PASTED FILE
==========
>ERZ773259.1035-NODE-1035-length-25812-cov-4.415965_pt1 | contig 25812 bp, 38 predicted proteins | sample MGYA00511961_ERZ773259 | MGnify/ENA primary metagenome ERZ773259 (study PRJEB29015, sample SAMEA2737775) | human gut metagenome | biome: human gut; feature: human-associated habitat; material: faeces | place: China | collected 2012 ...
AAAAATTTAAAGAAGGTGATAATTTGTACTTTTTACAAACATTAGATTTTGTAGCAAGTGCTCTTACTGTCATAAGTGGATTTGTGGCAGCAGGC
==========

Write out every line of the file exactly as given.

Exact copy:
>ERZ773259.1035-NODE-1035-length-25812-cov-4.415965_pt1 | contig 25812 bp, 38 predicted proteins | sample MGYA00511961_ERZ773259 | MGnify/ENA primary metagenome ERZ773259 (study PRJEB29015, sample SAMEA2737775) | human gut metagenome | biome: human gut; feature: human-associated habitat; material: faeces | place: China | collected 2012 ...
AAAAATTTAAAGAAGGTGATAATTTGTACTTTTTACAAACATTAGATTTTGTAGCAAGTGCTCTTACTGTCATAAGTGGATTTGTGGCAGCAGGC